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A systematic review of treatments for anxiety in youth with autism spectrum disorders.

TitleA systematic review of treatments for anxiety in youth with autism spectrum disorders.
Publication TypeJournal Article
Year of Publication2014
AuthorsVasa, RA, Carroll, LM, Nozzolillo, AA, Mahajan, R, Mazurek, MO, Bennett, AE, Wink, LK, Bernal, MPilar
JournalJournal of Autism and Developmental Disorders
Date Published2014 Dec
KeywordsAdolescent, airp, Anxiety, Child, Child Development Disorders, Pervasive, Citalopram, Clinical Trials as Topic, Cognitive Therapy, Humans, Treatment Outcome

This study systematically examined the efficacy and safety of psychopharmacological and non-psychopharmacological treatments for anxiety in youth with autism spectrum disorders (ASD). Four psychopharmacological, nine cognitive behavioral therapy (CBT), and two alternative treatment studies met inclusion criteria. Psychopharmacological studies were descriptive or open label, sometimes did not specify the anxiety phenotype, and reported behavioral activation. Citalopram and buspirone yielded some improvement, whereas fluvoxamine did not. Non-psychopharmacological studies were mainly randomized controlled trials (RCTs) with CBT demonstrating moderate efficacy for anxiety disorders in youth with high functioning ASD. Deep pressure and neurofeedback provided some benefit. All studies were short-term and included small sample sizes. Large scale and long term RCTs examining psychopharmacological and non-psychopharmacological treatments are sorely needed.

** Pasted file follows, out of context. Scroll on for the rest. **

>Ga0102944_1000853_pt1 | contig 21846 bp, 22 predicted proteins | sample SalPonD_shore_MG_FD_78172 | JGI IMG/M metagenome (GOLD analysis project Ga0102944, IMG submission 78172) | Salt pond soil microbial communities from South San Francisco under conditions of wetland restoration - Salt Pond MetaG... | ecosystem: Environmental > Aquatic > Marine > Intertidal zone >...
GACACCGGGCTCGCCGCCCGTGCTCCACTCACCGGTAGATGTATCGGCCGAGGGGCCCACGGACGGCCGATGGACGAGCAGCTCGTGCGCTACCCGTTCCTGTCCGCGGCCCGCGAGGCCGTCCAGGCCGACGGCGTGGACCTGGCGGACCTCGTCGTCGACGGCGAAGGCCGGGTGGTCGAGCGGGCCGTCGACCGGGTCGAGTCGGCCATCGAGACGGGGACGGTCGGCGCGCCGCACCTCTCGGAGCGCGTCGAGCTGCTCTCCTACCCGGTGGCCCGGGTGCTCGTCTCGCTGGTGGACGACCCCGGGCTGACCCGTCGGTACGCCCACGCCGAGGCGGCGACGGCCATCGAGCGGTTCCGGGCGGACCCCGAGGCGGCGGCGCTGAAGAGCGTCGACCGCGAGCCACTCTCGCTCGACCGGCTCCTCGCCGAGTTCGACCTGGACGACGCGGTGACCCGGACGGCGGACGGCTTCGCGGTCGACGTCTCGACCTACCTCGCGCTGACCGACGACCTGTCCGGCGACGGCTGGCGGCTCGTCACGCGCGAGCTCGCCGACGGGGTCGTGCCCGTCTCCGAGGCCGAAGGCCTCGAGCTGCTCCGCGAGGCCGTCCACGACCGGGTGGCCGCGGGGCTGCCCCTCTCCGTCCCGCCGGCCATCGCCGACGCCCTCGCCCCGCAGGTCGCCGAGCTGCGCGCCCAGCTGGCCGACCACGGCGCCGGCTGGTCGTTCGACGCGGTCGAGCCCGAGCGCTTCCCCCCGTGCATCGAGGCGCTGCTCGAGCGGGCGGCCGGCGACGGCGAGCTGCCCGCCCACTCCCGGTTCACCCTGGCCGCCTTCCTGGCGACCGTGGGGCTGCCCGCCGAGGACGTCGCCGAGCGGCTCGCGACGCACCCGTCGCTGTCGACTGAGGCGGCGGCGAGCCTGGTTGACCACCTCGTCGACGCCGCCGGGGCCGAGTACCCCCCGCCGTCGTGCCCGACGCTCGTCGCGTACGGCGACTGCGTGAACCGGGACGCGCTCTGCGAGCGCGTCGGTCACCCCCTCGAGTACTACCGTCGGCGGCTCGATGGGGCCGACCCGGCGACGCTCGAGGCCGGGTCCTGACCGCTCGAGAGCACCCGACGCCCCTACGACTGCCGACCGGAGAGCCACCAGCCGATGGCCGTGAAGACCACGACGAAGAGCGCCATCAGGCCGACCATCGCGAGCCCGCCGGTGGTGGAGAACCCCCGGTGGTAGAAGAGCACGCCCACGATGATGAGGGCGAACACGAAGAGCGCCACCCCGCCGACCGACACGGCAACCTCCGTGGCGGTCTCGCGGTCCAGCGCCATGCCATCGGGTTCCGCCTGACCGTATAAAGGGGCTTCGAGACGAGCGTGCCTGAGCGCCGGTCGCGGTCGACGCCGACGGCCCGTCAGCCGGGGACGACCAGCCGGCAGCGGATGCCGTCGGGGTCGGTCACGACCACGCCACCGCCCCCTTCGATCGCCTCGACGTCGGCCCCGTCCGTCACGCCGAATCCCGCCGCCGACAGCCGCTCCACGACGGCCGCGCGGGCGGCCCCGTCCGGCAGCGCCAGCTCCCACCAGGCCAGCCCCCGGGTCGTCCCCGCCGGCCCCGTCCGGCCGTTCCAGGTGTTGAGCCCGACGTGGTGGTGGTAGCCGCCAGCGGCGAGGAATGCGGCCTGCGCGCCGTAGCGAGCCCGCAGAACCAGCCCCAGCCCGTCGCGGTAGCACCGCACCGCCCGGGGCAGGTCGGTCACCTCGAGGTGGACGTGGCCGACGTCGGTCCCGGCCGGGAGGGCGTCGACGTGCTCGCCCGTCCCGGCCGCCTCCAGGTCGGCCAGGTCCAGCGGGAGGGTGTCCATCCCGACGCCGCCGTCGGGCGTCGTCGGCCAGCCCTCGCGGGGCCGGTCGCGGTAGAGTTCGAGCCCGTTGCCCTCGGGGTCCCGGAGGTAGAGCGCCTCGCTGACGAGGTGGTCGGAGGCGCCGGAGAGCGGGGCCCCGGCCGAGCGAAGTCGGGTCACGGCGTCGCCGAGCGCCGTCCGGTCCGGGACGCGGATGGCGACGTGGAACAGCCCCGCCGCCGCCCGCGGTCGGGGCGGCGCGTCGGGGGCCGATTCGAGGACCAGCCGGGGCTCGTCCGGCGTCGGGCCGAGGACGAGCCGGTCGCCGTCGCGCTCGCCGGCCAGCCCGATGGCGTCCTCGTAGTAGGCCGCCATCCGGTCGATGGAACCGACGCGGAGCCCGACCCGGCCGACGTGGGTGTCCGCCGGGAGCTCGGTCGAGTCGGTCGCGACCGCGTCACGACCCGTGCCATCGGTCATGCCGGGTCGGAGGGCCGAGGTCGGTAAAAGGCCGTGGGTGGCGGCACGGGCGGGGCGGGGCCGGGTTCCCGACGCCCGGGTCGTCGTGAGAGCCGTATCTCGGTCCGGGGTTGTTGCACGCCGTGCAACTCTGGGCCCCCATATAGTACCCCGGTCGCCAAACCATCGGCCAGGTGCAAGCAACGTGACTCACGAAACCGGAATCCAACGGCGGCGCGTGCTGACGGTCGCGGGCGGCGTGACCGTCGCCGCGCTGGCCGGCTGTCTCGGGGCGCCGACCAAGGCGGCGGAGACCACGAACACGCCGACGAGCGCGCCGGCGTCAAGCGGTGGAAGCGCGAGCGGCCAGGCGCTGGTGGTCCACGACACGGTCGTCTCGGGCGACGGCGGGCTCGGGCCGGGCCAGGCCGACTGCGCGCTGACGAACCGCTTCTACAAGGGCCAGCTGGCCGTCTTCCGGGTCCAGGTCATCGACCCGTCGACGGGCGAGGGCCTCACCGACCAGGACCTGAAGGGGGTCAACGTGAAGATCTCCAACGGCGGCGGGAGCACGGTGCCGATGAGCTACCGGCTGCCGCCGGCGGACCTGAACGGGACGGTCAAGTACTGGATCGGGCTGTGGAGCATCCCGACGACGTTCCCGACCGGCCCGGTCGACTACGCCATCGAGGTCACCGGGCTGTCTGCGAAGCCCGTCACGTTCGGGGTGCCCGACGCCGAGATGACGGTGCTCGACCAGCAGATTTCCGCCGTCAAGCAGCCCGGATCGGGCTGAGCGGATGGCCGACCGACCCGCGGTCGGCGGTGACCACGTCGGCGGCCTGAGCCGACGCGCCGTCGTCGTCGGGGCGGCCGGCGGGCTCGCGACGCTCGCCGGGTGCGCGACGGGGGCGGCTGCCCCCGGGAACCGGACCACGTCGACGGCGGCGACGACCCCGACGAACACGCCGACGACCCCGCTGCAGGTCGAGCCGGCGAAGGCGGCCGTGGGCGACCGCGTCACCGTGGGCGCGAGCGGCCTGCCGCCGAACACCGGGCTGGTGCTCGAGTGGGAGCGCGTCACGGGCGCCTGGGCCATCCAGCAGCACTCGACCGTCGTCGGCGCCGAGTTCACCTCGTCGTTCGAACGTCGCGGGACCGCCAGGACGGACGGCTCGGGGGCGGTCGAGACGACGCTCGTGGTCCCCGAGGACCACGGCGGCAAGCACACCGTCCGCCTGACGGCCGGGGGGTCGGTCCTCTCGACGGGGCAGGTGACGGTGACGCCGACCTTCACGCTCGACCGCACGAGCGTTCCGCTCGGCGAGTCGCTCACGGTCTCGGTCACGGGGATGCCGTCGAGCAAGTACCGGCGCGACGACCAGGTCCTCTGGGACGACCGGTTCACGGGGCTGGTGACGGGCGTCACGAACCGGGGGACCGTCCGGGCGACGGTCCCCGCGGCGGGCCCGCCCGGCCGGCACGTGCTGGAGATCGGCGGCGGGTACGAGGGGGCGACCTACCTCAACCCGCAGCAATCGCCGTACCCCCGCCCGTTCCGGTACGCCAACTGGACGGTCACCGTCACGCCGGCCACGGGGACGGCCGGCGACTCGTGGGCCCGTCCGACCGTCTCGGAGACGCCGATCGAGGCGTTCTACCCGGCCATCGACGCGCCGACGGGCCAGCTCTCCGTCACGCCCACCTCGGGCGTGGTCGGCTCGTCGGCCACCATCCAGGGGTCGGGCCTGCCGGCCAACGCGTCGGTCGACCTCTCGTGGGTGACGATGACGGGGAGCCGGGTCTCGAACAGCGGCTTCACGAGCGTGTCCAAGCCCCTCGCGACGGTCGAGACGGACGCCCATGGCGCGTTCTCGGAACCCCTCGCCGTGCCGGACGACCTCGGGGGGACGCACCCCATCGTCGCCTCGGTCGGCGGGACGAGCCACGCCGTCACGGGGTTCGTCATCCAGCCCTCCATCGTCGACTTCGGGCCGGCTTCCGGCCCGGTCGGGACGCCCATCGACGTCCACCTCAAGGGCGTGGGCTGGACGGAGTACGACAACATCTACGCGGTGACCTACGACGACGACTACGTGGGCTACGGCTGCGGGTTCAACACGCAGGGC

Lead Author
Roma A. Vasa

Study Aims and Objectives
To determine the efficacy of medication and alternative therapy use to treat anxiety in children with Autism Spectrum Disorder through a systematic literature review.

Methods- Sample, Procedure, Study Measures, Analysis
Investigators searched several scientific databases for articles that met inclusion criteria. Four medication trials, nine cognitive behavioral therapy, and two alternative treatment studies were selected for final review. All the medication trials were small studies and did not include a placebo control group. Nine studies were randomized control trials of cognitive behavioral therapy and one study was a non-randomized trial of cognitive behavioral therapy. Two studies were random control trials of alternative therapies.

Results- Main Findings
The medication treatment studies showed that while there were some benefits to taking medication to reduce anxiety in this population, adverse side effects limited their efficacy and use. Several of the drug trials showed that some children had an increase in negative behaviors while on the medication, which prompted many participants to discontinue medication use. 7 of the 9 non-medication randomized control trials showed that modified cognitive behavioral therapy can be effective in reducing anxiety in children with ASD. Small sample sizes and limited research into alternative therapies means that more work should be done to study the effectiveness of alternative anxiety management techniques.

Conclusion- Summary Statement
More research is needed to develop treatments for anxiety in individuals with ASD. Until this information becomes available, it is important to prescribe medications carefully. Cognitive behavioral therapy can be considered for some individuals with ASD.

Alternate JournalJ Autism Dev Disord
PubMed ID25070468
Grant ListUA3 MC 11054 / / PHS HHS / United States